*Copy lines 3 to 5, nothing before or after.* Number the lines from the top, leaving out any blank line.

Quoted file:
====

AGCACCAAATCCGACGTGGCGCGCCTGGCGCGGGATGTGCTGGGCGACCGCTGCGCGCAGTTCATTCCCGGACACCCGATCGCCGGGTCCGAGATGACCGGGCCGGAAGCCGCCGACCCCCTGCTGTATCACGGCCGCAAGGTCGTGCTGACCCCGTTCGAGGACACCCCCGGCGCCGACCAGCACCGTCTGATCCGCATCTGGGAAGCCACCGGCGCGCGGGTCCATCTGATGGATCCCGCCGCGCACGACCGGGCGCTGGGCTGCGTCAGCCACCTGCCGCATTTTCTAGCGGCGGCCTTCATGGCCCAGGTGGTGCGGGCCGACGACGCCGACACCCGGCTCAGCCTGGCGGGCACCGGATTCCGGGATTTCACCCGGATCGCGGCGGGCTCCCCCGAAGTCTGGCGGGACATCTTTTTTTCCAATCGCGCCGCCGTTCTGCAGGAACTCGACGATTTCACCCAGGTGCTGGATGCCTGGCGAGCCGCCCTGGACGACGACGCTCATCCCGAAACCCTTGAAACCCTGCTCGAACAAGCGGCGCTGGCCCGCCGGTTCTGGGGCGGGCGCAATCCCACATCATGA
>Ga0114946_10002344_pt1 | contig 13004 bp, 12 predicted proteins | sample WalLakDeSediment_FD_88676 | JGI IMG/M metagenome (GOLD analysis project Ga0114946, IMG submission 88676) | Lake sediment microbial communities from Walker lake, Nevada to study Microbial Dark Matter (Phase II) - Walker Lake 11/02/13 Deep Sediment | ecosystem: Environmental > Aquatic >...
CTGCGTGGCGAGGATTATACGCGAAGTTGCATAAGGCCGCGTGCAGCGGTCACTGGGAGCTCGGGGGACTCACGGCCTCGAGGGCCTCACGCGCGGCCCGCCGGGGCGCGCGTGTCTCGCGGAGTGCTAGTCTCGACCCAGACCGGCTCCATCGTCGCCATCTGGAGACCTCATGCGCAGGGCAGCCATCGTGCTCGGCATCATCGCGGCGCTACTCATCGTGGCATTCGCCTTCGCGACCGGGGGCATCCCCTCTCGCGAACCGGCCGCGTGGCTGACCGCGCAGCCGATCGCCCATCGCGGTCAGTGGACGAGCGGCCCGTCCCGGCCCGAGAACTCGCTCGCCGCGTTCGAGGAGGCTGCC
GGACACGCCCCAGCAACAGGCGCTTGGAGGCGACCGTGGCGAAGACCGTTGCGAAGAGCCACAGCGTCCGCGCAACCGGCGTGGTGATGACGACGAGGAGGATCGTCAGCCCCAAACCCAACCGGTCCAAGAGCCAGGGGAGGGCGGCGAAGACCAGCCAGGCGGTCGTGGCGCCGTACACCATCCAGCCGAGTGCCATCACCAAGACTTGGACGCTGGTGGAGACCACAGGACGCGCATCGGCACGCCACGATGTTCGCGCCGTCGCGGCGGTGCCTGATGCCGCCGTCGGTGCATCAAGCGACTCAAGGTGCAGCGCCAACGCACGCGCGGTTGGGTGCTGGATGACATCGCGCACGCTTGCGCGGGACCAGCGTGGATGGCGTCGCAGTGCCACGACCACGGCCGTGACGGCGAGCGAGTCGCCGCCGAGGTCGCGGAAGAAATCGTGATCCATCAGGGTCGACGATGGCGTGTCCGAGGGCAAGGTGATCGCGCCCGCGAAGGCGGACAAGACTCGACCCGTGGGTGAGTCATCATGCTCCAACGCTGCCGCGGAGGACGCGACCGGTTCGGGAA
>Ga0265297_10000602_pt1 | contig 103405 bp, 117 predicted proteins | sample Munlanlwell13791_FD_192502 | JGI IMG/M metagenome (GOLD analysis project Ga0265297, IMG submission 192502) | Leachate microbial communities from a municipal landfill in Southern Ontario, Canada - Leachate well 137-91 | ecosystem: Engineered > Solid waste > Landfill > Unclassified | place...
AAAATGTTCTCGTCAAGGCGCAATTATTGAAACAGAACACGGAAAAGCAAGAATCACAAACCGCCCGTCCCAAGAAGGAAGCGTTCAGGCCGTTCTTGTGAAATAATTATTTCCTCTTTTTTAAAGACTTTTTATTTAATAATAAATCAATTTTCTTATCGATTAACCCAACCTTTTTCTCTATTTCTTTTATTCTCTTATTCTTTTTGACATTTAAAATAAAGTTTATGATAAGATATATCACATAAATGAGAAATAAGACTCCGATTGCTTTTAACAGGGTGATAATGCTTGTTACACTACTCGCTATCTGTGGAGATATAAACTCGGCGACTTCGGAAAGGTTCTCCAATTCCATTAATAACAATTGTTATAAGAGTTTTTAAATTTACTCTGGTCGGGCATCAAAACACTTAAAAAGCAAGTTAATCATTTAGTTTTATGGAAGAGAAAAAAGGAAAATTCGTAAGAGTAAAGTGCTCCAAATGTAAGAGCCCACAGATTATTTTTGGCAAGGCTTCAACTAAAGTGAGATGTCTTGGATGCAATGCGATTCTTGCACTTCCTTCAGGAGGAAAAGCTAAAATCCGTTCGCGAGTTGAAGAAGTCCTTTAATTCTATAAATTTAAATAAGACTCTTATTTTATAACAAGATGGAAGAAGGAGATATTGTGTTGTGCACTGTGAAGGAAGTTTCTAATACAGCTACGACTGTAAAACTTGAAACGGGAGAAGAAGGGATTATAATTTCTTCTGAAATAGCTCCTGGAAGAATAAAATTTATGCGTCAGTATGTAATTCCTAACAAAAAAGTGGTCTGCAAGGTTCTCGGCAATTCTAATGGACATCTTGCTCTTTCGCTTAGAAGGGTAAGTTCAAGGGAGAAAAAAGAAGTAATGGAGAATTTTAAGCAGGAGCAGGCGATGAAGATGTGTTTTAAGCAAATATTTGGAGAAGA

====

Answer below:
CTGCGTGGCGAGGATTATACGCGAAGTTGCATAAGGCCGCGTGCAGCGGTCACTGGGAGCTCGGGGGACTCACGGCCTCGAGGGCCTCACGCGCGGCCCGCCGGGGCGCGCGTGTCTCGCGGAGTGCTAGTCTCGACCCAGACCGGCTCCATCGTCGCCATCTGGAGACCTCATGCGCAGGGCAGCCATCGTGCTCGGCATCATCGCGGCGCTACTCATCGTGGCATTCGCCTTCGCGACCGGGGGCATCCCCTCTCGCGAACCGGCCGCGTGGCTGACCGCGCAGCCGATCGCCCATCGCGGTCAGTGGACGAGCGGCCCGTCCCGGCCCGAGAACTCGCTCGCCGCGTTCGAGGAGGCTGCC
GGACACGCCCCAGCAACAGGCGCTTGGAGGCGACCGTGGCGAAGACCGTTGCGAAGAGCCACAGCGTCCGCGCAACCGGCGTGGTGATGACGACGAGGAGGATCGTCAGCCCCAAACCCAACCGGTCCAAGAGCCAGGGGAGGGCGGCGAAGACCAGCCAGGCGGTCGTGGCGCCGTACACCATCCAGCCGAGTGCCATCACCAAGACTTGGACGCTGGTGGAGACCACAGGACGCGCATCGGCACGCCACGATGTTCGCGCCGTCGCGGCGGTGCCTGATGCCGCCGTCGGTGCATCAAGCGACTCAAGGTGCAGCGCCAACGCACGCGCGGTTGGGTGCTGGATGACATCGCGCACGCTTGCGCGGGACCAGCGTGGATGGCGTCGCAGTGCCACGACCACGGCCGTGACGGCGAGCGAGTCGCCGCCGAGGTCGCGGAAGAAATCGTGATCCATCAGGGTCGACGATGGCGTGTCCGAGGGCAAGGTGATCGCGCCCGCGAAGGCGGACAAGACTCGACCCGTGGGTGAGTCATCATGCTCCAACGCTGCCGCGGAGGACGCGACCGGTTCGGGAA
>Ga0265297_10000602_pt1 | contig 103405 bp, 117 predicted proteins | sample Munlanlwell13791_FD_192502 | JGI IMG/M metagenome (GOLD analysis project Ga0265297, IMG submission 192502) | Leachate microbial communities from a municipal landfill in Southern Ontario, Canada - Leachate well 137-91 | ecosystem: Engineered > Solid waste > Landfill > Unclassified | place...